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Widest study yet of depletion rate of wild flowers in Western Europe


BIODIVERSITY of our planet is being increasingly degraded by human activity – but to what extent and at what speed?

Scientists at Manchester Metropolitan University and the Open University are taking part in the widest study yet of the impacts of nitrogen emissions from transport, industry and agriculture on plant species loss in Western Europe.

Over the next three years, research teams will set out to determine the time factor of species loss and its relationship to environmental factors man-made and otherwise.

Nancy Dise, Professor of Environmental Science at Manchester Metropolitan, contributed to a recent study of 68 sites in the UK, which showed that over the last 40-50 years the diversity of meadows has been reduced by about 25% in areas receiving only average levels of nitrogen in rain and snow*.

Taking this research forward, Professor Dise and a team of leading ecologists, bio-geochemists and atmospheric chemists aim to find out how serious the problem is in a much larger European study involving seven countries and hundreds of test sites.

Nitrogen is a fertiliser and the more there is in the atmosphere the faster the weedy plants grow, often at the expense of slower-growing flowering plants such as heather, eyebright, ribwort, harebell and orchids, some of which are rare and becoming rarer.

Professor Dise said: “These plants are certainly not as widespread as they should be, and this reverberates in the natural community, impacting on insects that rely on those plants and, in turn on birds.

“As biodiversity is lost, we are chipping away at the life-support system of the planet. We do not know how much of this damage ecosystems can tolerate before they begin to lose functions like clean water, removal of contaminants and storage of carbon and other greenhouse gases.”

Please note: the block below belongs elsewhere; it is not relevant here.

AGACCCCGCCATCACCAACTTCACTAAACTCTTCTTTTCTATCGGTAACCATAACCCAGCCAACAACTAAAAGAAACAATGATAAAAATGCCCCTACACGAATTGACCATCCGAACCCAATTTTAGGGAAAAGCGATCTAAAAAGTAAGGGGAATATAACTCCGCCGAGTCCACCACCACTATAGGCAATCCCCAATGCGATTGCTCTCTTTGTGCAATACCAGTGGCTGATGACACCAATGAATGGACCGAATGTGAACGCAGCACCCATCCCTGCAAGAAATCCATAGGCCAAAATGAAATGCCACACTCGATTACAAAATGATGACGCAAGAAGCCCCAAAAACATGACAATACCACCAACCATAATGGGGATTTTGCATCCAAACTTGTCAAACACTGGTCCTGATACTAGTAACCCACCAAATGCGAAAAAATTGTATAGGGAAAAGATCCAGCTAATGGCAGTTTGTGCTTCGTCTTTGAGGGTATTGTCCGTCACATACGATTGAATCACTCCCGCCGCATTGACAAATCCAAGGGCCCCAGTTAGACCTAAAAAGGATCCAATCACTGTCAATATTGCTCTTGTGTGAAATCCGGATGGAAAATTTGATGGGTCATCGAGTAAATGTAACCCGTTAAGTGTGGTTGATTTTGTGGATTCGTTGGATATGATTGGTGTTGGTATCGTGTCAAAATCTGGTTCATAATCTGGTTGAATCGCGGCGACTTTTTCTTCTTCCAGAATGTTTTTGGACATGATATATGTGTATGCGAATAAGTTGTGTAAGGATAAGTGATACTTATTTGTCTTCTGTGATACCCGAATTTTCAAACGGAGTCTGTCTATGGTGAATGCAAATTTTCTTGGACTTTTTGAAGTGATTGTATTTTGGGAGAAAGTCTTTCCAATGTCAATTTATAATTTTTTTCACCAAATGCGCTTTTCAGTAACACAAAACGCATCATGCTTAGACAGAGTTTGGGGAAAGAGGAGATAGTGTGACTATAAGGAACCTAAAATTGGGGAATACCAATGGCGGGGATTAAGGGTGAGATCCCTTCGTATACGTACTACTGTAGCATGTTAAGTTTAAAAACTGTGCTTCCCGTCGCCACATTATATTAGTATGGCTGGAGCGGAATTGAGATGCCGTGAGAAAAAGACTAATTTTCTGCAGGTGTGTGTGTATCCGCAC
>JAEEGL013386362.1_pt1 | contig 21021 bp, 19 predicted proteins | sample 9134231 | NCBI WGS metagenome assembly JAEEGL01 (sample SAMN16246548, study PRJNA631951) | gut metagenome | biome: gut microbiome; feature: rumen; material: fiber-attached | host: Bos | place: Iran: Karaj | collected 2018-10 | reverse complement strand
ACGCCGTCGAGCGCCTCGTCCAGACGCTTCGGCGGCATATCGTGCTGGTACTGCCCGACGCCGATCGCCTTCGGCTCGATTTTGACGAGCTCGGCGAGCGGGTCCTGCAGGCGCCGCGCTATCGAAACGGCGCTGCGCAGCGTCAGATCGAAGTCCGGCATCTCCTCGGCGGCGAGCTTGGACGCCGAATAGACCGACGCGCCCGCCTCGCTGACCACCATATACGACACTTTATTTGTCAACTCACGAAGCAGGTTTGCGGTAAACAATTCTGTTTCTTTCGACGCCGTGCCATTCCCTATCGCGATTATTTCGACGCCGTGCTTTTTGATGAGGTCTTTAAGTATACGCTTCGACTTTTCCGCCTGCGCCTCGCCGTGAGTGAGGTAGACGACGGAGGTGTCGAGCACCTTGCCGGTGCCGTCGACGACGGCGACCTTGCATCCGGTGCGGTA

Researchers will look at numbers of species and soil chemistry at 50 sites in France, Holland and Germany, plus others in Belgium, Spain and Ireland. Sites of different ‘vulnerability’ including Sites of Special Scientific Interest (SSSIs) will be catalogued to compare effects in contrasting grassland systems.

Results should, they say, help with future predictions of plant biodiversity and crucially provide a steer on the rate of depletion of species.

Chemical, human and physical influences will be considered in relation to the changing diversity of each site.

Added Professor Dise: “We will be going to some of the wildest and most beautiful parts of Europe, because unfortunately, this is happening in places that people really care about.”

“Pollution is not just an urban problem but is being felt places you might least expect, places that don’t look polluted and where the effects are slow but insidious.”

The €7.5million project is being funded through the European Science Foundation and is the EU body’s largest research project this year in the field of biodiversity.

It is being run under the name BEGIN (Biodiversity of European Grasslands – the Impact of Atmospheric Nitrogen Deposition) and led by Dr David Gowling at the Open University. Partners are the University of Bordeaux, the University of Utrecht and the University of Bremen.

MMU acts as the central quality control laboratory and will coordinate all chemical soil tests.

*Areas that receive higher amounts of nitrogen, such as those downwind from intensively-farmed countryside, showed even higher losses of biodiversity.

Gareth Hollyman | alfa
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